By Stacy M. Brown, NNPA Newswire Correspondent
Charge Stacking is a term in the legal system that’s usually understood when it’s too late.
As noted by the organization, Seeking Justice for the Innocent, the sheer power it carries can be catastrophic, and thus should be a prime fear of all defendants who enter to the mercy of the courts.
Charge Stacking has ravaged the lives of so many, and as an example, Quartavious Davis was 20 years old in 2012 when he committed his first offense and received a staggering 1,941 month (162 years) prison sentence without the possibility of parole.
Davis was convicted of participating in a string of armed robberies in the Miami, Florida, area in 2010. His accomplices testified against him, saying he carried a gun during their crimes and discharged it at a dog that chased them after one of their burglaries.
But Davis was not convicted of hurting anyone physically, including the dog.
The practice of charge stacking is a simple and terribly effective method for prosecutors looking to win cases.
As broken down by Seeking Justice for the Innocent, the technique entails finding as many possible criminal counts to “stack” against the defendant in order to strengthen the core case of the prosecution.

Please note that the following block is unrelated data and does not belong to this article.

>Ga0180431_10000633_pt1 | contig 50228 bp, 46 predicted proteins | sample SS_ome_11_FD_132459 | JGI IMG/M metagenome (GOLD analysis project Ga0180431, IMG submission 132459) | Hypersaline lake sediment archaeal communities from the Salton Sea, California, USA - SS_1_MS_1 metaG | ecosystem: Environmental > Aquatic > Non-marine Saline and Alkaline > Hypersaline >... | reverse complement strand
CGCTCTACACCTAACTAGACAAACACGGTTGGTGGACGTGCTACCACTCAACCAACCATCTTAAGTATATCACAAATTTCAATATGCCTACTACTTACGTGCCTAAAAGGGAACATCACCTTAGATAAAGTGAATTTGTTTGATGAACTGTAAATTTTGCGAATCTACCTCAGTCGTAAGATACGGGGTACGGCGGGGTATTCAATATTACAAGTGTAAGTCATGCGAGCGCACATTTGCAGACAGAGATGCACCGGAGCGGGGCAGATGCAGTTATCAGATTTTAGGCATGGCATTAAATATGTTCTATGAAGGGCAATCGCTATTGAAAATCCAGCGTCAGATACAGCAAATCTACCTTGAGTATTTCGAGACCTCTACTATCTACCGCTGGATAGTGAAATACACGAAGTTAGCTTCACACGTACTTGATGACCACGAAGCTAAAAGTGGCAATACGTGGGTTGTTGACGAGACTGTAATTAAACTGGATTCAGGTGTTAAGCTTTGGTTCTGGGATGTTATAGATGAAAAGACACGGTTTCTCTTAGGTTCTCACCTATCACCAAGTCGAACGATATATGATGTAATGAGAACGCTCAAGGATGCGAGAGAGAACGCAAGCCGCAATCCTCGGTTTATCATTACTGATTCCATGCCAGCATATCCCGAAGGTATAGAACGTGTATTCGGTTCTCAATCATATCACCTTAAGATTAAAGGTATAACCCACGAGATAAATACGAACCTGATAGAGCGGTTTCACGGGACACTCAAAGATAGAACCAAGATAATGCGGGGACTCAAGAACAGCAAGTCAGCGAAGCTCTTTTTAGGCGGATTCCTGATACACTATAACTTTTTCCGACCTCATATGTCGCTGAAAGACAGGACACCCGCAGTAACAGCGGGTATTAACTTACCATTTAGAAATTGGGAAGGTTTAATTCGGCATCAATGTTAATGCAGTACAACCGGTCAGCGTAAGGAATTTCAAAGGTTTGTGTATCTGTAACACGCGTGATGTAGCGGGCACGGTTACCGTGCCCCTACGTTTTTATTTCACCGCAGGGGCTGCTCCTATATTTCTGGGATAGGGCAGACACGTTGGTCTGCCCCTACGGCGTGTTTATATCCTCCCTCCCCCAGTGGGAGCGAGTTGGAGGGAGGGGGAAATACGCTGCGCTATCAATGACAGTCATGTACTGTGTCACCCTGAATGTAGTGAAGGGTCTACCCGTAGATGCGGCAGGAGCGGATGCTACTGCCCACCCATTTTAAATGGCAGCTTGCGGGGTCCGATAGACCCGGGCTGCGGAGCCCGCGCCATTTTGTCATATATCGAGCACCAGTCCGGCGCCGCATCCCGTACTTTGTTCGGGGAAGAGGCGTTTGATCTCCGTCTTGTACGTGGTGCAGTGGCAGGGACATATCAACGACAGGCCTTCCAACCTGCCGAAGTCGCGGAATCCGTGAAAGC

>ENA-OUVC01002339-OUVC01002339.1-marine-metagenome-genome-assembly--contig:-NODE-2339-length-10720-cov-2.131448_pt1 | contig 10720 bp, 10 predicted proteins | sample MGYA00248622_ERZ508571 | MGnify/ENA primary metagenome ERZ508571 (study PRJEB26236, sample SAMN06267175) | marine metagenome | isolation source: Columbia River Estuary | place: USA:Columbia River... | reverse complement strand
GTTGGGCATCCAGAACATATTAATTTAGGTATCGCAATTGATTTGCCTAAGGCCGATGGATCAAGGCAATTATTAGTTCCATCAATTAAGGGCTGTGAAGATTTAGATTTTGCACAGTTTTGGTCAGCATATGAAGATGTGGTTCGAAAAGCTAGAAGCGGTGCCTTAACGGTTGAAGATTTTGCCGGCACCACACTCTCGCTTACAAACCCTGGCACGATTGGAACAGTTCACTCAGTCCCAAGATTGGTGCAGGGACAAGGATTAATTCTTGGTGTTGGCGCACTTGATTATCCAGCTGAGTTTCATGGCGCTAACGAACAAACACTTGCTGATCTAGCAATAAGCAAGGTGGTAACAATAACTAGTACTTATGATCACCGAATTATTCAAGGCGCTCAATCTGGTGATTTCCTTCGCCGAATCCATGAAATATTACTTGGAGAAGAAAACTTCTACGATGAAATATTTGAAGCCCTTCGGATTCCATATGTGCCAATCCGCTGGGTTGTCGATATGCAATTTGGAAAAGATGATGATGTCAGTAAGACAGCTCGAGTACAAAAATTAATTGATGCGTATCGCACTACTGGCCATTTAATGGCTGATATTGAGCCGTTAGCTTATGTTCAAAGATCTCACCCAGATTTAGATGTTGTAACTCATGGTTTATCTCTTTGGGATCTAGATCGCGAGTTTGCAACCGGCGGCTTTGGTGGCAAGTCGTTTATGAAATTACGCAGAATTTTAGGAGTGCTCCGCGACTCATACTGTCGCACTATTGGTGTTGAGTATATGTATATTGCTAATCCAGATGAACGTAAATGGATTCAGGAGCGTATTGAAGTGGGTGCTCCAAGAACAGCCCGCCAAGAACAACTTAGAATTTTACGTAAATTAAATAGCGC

This strategy is made wide open to prosecutors, because the main deterrent against stacking charges is the law of double jeopardy.
In Blockburger v. United States, the Supreme Court said the government may separately try and punish the defendant for two crimes if each crime contains an element that the other does not.
Therefore, double jeopardy is so weak a deterrent that a person can be convicted of ten counts of perjury when they were perjuring about one thing on ten different days.
Turning one crime into many is easily done, and with this in mind a prosecutor can easily circumvent laws of double jeopardy in order to lump, for example, drug offenses with conspiracy – some laws like this are broad and easily manipulated to fit many cases – gun use, money laundering, and a laundry list of other charges together.
At first glance this may not seem so bad. After all, the criminal who gets taken down for serious drug crimes is often guilty of these other charges and probably deserves punishment for them.
When charge stacking is without limit, however, lesser criminals may suffer under the weight of this exorbitant practice.
Because many victims of charge stacking are individuals of color, a petition has emerged on colorofchange.com that calls on the Department of Justice, Supreme Court, FBI, Congress, Mayors, District Attorneys, Sheriffs and Chiefs of Police to make it a felony to stack false and fabricated charges against all races.
The petition seeks 200 signatures and those who’ve signed thus far have voiced their concern with charge stacking.
“The corruption must stop,” said one signer identified only as “Betty C.”
“Innocent people are victimized by stacking false and trumped up charges,” Betty C. said.
Col B. wrote: “It’s time for action or we will lose all our human and civil rights. We the people have the power.”
To view the petition, click here.